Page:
Generations meet for Old-Timers' Day
O'Neill, Brosius blend with vets at Yankees' 61st celebration
NEW YORK -- Nostalgia oozed through the pores of Yankee Stadium as more than 40 former Yankees sweated out the sunshine and 85-degree temperatures to participate in the 61st Old-Timers' Day on Saturday afternoon.
It was a homecoming of sorts for many, a chance to catch up with former teammates and revisit the old stomping grounds, take a few swings and field a few grounders.
That was what Jerry Coleman came for, anyway. After walking out on the field and spending some time in the dugout, the 82-year-old was content.
"OK, I'm exhausted," Coleman joked. "Now where do we lie down?"
Sitting in front of his makeshift locker later on, Coleman said that the opportunity to be back at Yankee Stadium was worth the hassled trip from California, and he best summed up why so many of his fellow Yankees keep coming back.
"Once you're a Yankee, you're always a Yankee," Coleman said. "Things like that never change."
On Saturday, at least, most things hadn't changed for the Yankees greybeards.
The afternoon ceremonies recognized many former Yankees greats as well as the 30th anniversary of the 1977 World Series championship team before the Old-Timers took the field for an abbreviated game. For the most part, it was the same game, many of the same guys and the same Yankee Stadium -- at least for the time being.
There were the same laughs, the same smiles, and the same semi-true stories.
"We don't tell the same stories every year," Bobby Murcer joked. "I embellish my stories. You know, last year is always bigger this year."
For Paul O'Neill, things were at least a little different on Saturday afternoon when he pulled on a Yankees uniform and headed out to right field. Six years after his final season in 2001, the spot he had kicked his cleat into so many times during his nine years with New York had become more forgiving to grass seed. The crowds that cheered for him, however, had not decided to called it quits just yet.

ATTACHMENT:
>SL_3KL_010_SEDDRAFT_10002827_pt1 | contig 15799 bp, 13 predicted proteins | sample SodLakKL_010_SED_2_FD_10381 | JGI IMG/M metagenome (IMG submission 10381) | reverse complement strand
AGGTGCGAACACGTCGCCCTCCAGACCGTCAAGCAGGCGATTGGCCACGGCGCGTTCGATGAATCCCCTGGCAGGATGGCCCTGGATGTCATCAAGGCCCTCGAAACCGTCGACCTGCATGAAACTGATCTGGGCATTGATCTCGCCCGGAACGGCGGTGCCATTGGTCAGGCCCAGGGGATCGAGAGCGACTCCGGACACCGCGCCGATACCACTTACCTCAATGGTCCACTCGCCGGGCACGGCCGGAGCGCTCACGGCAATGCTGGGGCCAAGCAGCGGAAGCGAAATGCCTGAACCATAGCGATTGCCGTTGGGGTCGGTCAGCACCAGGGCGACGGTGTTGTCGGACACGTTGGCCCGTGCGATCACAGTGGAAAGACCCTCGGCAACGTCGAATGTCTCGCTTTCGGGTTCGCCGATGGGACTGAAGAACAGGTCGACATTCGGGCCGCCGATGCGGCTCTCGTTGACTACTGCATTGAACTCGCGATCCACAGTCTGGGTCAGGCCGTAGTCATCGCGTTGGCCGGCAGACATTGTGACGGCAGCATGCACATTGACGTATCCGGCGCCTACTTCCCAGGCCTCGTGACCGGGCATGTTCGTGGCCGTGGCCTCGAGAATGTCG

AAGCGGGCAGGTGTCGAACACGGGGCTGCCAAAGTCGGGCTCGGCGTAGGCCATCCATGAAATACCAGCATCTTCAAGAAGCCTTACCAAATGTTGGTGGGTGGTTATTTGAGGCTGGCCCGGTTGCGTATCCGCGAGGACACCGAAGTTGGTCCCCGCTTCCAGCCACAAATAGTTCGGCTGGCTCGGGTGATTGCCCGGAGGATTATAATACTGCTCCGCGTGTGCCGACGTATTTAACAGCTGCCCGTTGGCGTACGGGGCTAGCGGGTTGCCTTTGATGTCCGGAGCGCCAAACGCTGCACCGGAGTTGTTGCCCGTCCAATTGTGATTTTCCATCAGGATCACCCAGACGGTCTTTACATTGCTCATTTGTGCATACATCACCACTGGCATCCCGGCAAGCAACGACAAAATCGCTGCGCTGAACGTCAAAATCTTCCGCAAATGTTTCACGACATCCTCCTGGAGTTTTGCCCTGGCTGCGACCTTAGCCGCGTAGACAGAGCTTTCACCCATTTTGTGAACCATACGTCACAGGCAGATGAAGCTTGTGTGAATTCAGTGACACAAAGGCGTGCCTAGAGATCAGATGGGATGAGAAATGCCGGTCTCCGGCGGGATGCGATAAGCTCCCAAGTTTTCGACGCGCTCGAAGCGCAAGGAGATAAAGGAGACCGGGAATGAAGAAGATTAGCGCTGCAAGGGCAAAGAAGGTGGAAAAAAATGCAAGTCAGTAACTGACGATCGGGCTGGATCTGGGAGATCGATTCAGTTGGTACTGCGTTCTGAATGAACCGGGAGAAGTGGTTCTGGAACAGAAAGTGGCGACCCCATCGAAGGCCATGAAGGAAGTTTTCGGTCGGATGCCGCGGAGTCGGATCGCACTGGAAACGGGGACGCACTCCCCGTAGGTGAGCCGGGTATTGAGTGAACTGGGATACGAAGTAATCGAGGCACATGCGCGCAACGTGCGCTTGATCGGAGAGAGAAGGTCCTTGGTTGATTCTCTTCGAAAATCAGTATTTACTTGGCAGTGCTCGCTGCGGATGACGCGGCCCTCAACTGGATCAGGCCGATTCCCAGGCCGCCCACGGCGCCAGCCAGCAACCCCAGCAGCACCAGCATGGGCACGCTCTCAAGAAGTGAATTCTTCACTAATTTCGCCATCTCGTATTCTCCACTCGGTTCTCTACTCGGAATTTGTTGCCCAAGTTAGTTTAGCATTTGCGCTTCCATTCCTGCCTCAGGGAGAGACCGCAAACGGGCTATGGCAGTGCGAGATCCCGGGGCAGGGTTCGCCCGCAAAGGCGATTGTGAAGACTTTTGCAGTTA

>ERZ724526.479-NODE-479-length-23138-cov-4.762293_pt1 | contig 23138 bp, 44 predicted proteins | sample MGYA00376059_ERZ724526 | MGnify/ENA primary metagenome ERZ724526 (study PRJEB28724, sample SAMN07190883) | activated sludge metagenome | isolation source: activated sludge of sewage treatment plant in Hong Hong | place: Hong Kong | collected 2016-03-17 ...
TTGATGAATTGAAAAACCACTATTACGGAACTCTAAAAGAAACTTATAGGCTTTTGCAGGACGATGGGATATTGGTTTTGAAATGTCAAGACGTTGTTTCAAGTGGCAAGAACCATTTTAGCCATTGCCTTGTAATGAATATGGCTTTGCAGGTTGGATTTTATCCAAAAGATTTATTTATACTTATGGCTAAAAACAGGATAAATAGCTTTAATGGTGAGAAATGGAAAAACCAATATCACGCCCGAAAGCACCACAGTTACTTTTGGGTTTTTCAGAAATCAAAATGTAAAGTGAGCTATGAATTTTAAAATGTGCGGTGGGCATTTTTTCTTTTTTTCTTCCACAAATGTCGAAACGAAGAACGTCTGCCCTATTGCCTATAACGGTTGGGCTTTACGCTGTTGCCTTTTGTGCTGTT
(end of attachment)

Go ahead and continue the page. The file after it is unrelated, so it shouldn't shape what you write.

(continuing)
O'Neill stepped out of the dugout to a standing ovation, unable to even hear his introduction because the applause started as public-address announcer Bob Sheppard began his first line. Waving his cap, the 44-year-old O'Neill thanked the approving fans for welcoming him to his first Old-Timers' Day game.
"It's always fun to get back out on the field," O'Neill said. "Obviously, it's a lot different when you're playing a game for real, but the big thing is to come out and see guys you've played with and be part of the celebration that you used to enjoy it when you were playing lots."
An hour earlier, O'Neill sent a shot out to right field during batting practice and watched the ball to see if he still had the right stuff for a home run. He did, and the crowd loved him even more.
O'Neill took his place out in the outfield -- left field, on Saturday -- with a smile. Earlier in the week, though, he said that being back on the field might give him jitters.
"I'm a little nervous," O'Neill said. "I haven't really picked up a glove or a bat in six years, so other than that, everything should be great."
Scott Brosius, Darryl Strawberry and Jim Leyritz all hit singles in the 4-0 game, which lasted just two-plus innings. In the end, like O'Neill predicted, everything was great -- after all, when the Yankees play the Yankees, everybody wins.
"Just as long as no one pulls something," Murcer said.
No one did.
Murcer brought along several family members -- including his grandson -- who had never been to Yankee Stadium before or seen a Yankees game. To the 61-year-old, who is still undergoing chemotherapy treatments for brain cancer, Old-Timers' Day was a chance to see many Yankees who have supported him throughout his illness and share with his family what the team has meant to him over the years.
"It's not only us telling our stories, but it's also the fathers telling their sons and reminiscing along with us, too," Murcer said. "That's what Old-Timers' Day is all about."
Lauren Kobylarz is an associate reporter for MLB.com. This story was not subject to the approval of Major League Baseball or its clubs.